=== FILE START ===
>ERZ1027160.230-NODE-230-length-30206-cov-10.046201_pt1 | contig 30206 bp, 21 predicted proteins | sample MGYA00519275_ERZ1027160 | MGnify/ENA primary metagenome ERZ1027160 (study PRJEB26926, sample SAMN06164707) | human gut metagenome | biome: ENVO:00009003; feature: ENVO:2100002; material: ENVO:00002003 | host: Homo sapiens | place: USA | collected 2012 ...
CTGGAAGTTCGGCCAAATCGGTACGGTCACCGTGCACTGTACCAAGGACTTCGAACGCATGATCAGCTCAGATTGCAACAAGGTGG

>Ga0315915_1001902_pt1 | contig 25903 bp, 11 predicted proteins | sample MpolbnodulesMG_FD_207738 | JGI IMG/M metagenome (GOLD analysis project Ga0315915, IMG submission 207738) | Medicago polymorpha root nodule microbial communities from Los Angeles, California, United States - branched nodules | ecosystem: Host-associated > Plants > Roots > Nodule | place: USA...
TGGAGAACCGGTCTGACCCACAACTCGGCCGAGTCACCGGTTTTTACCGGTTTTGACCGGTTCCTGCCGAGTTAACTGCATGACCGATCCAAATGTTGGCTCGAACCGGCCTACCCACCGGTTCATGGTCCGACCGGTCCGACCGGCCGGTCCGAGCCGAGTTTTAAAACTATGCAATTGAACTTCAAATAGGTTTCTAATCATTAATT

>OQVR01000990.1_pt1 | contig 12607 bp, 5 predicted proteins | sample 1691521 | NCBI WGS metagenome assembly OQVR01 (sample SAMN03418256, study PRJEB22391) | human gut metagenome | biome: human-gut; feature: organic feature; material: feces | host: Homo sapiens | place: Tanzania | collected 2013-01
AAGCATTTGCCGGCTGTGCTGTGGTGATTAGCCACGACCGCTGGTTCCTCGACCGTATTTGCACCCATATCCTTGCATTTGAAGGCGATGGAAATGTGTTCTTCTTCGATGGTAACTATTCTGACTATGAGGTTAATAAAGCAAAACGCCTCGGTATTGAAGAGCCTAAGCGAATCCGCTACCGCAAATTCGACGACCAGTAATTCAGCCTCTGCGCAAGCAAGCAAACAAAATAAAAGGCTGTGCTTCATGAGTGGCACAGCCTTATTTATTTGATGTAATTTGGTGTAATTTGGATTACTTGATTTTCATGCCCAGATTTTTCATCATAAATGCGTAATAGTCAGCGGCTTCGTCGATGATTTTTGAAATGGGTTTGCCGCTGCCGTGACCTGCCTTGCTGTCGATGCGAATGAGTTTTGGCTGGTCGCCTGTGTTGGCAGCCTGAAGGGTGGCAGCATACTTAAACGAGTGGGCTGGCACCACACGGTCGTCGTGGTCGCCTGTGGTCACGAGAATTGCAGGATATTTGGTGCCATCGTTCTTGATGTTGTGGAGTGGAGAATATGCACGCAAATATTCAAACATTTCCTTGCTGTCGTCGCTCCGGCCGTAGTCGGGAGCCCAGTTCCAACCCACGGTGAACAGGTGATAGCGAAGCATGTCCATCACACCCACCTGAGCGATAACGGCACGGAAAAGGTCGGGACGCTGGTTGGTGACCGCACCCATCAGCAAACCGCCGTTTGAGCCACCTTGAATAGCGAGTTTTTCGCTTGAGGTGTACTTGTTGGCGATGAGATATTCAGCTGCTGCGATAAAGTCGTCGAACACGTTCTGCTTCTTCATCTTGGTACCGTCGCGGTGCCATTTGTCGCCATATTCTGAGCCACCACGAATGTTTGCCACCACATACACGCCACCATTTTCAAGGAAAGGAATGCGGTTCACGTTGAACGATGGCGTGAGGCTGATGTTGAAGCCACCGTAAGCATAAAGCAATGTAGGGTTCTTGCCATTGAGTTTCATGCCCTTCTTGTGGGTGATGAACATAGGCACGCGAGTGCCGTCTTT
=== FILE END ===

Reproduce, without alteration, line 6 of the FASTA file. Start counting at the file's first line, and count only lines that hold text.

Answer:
AAGCATTTGCCGGCTGTGCTGTGGTGATTAGCCACGACCGCTGGTTCCTCGACCGTATTTGCACCCATATCCTTGCATTTGAAGGCGATGGAAATGTGTTCTTCTTCGATGGTAACTATTCTGACTATGAGGTTAATAAAGCAAAACGCCTCGGTATTGAAGAGCCTAAGCGAATCCGCTACCGCAAATTCGACGACCAGTAATTCAGCCTCTGCGCAAGCAAGCAAACAAAATAAAAGGCTGTGCTTCATGAGTGGCACAGCCTTATTTATTTGATGTAATTTGGTGTAATTTGGATTACTTGATTTTCATGCCCAGATTTTTCATCATAAATGCGTAATAGTCAGCGGCTTCGTCGATGATTTTTGAAATGGGTTTGCCGCTGCCGTGACCTGCCTTGCTGTCGATGCGAATGAGTTTTGGCTGGTCGCCTGTGTTGGCAGCCTGAAGGGTGGCAGCATACTTAAACGAGTGGGCTGGCACCACACGGTCGTCGTGGTCGCCTGTGGTCACGAGAATTGCAGGATATTTGGTGCCATCGTTCTTGATGTTGTGGAGTGGAGAATATGCACGCAAATATTCAAACATTTCCTTGCTGTCGTCGCTCCGGCCGTAGTCGGGAGCCCAGTTCCAACCCACGGTGAACAGGTGATAGCGAAGCATGTCCATCACACCCACCTGAGCGATAACGGCACGGAAAAGGTCGGGACGCTGGTTGGTGACCGCACCCATCAGCAAACCGCCGTTTGAGCCACCTTGAATAGCGAGTTTTTCGCTTGAGGTGTACTTGTTGGCGATGAGATATTCAGCTGCTGCGATAAAGTCGTCGAACACGTTCTGCTTCTTCATCTTGGTACCGTCGCGGTGCCATTTGTCGCCATATTCTGAGCCACCACGAATGTTTGCCACCACATACACGCCACCATTTTCAAGGAAAGGAATGCGGTTCACGTTGAACGATGGCGTGAGGCTGATGTTGAAGCCACCGTAAGCATAAAGCAATGTAGGGTTCTTGCCATTGAGTTTCATGCCCTTCTTGTGGGTGATGAACATAGGCACGCGAGTGCCGTCTTT